Are Dental Negligence Claims At Risk Of Becoming Toothless?
Many people fear a visit to their dentist, but apparently dentists themselves fear an increase in dental negligence claims. This is according to Dental Protection, an indemnity insurance company for dental practices, which surveyed 1,100 dentists and found that 89% of them were ‘increasingly fearful of being sued by patients’.
Dental Protection is calling for changes in the law, to reduce the amount they (and other indemnity insurers) pay in legal costs and compensation for dental negligence claims.
Whilst you may not have much sympathy for solicitors losing out on costs, victims of dental negligence stand to lose much more if the changes are implemented. The proposals could drastically affect people’s ability to enforce their legal rights to compensation.
Dental negligence claims
Dental negligence can encompass many different situations including:
- Dental procedures carried out incorrectly or carelessly
- Delayed diagnosis
- Failing to obtain informed consent
If you have been a victim of dental negligence, making a claim offers a way to redress the injustice you have experienced – a way to obtain financial compensation for harm you have suffered through no fault of your own.
Dental professionals are legally required to have indemnity insurance in place in order to practice. This means that in dental negligence cases, as in other kinds of medical negligence, compensation and legal costs are not directly paid by the dental practice or the dentist concerned. Instead they are paid by the indemnity insurers. The dental practice or dentist may notice a rise in their insurance premiums, but the bulk of the money paid will come from these insurance companies. In other words, companies like Dental Protection.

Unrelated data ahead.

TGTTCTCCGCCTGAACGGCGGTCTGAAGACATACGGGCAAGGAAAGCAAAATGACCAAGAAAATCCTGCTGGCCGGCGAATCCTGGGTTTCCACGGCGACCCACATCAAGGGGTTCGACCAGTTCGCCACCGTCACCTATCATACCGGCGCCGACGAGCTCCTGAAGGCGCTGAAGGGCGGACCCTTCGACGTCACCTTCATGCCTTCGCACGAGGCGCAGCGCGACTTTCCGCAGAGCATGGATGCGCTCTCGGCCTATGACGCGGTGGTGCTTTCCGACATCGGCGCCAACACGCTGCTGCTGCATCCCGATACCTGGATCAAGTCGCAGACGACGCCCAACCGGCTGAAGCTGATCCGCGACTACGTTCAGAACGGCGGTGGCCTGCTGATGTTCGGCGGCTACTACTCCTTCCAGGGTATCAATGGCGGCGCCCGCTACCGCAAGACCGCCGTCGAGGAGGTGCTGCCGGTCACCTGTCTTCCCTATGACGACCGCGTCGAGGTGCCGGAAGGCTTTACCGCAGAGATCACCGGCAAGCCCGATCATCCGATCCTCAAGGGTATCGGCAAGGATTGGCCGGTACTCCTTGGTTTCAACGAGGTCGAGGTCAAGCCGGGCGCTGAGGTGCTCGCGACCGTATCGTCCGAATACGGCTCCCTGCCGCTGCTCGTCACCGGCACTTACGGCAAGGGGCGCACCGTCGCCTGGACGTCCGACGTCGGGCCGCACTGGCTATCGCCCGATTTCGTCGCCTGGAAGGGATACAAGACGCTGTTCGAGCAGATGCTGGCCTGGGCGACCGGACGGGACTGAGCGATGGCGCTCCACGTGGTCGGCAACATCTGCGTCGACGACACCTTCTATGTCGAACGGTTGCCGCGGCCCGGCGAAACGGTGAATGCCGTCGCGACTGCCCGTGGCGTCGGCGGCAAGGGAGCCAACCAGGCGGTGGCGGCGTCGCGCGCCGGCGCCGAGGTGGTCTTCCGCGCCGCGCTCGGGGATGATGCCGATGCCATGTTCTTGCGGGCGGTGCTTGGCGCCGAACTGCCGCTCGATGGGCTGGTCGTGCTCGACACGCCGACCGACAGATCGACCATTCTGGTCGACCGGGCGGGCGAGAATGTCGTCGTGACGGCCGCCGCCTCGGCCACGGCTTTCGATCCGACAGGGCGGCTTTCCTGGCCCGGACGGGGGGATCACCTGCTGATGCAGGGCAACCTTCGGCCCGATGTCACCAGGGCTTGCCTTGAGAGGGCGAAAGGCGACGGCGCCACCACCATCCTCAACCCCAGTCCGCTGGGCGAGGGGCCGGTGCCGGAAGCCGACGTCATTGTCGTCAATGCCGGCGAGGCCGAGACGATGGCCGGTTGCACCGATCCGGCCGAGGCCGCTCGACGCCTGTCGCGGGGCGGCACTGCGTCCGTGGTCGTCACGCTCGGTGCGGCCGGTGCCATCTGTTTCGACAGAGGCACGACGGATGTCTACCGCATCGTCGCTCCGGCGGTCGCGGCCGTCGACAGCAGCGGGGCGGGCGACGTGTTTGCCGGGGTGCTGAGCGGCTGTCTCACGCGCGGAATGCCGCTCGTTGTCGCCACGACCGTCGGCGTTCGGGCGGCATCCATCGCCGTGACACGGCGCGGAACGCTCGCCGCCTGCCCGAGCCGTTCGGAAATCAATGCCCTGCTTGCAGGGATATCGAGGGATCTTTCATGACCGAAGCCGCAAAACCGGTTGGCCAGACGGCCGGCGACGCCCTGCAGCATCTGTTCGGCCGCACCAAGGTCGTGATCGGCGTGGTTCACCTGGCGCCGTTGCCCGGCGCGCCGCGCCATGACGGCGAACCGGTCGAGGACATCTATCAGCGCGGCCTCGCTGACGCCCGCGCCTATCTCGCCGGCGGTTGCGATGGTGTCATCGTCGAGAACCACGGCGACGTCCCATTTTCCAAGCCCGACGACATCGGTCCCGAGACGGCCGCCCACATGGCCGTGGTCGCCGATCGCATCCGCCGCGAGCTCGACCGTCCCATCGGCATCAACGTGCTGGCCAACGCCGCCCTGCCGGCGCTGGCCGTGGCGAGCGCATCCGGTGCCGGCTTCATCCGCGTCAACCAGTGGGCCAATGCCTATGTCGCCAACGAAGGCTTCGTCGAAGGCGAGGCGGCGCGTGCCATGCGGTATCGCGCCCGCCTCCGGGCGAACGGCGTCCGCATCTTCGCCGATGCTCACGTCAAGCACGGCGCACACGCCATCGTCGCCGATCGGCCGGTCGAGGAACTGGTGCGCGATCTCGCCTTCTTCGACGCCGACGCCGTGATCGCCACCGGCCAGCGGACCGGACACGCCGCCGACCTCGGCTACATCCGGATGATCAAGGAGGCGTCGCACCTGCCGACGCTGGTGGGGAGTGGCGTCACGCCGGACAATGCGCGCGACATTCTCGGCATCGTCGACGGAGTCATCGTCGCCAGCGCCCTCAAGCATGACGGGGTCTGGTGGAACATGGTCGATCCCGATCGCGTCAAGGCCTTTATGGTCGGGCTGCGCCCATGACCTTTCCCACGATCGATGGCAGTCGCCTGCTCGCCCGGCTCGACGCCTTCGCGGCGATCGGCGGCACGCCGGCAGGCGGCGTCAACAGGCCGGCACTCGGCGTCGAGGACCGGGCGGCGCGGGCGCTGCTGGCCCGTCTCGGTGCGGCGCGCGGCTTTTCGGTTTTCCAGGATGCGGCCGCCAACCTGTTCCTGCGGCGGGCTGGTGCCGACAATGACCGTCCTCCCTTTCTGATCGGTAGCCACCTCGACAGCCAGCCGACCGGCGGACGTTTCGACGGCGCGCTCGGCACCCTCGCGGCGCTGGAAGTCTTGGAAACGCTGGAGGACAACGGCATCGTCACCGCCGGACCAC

Indemnity insurers have a very clear interest in reducing the costs of claims and compensation. The true nature of who actually pays compensation and costs in a successful claim is often overlooked. After all, which is likely to evoke the most sympathy – the idea that the NHS and dental practices are under financial strain from claims, or that insurance companies are?
The proposed changes
Dental Protection proposes reducing solicitors’ legal fees in several ways:
- Increasing the value threshold for what is classed as a ‘small claim’. At present, dental personal injury claims worth £1,000 or less are dealt with under the small claims procedure. As a result of proposed changes this would rise to £5,000 to include many more claims. Legal fees are severely limited in small claims cases.
- A fixed cost scheme for cases valued above the small claims threshold.
- A minimum threshold for cash compensation relating to claims for minor injuries.
These proposals aren’t new to the personal injury world. Similar changes, driven by the Association of British Insurers, have already been approved by the Government in relation to road traffic accident claims. They are currently expected to come into force in 2020 after several delays.
How victims of dental negligence could be affected
Dental negligence claims are often complicated and involved procedures, requiring skill and professional expertise to run successfully. At present, claimants can often fund claims through arrangements like Conditional Fee Agreements (sometimes called ‘No Win, No Fee’ Agreements). These allow access to legal services without many of the financial risks, with claimants usually only paying a portion of their compensation towards legal fees if they are successful in their claim.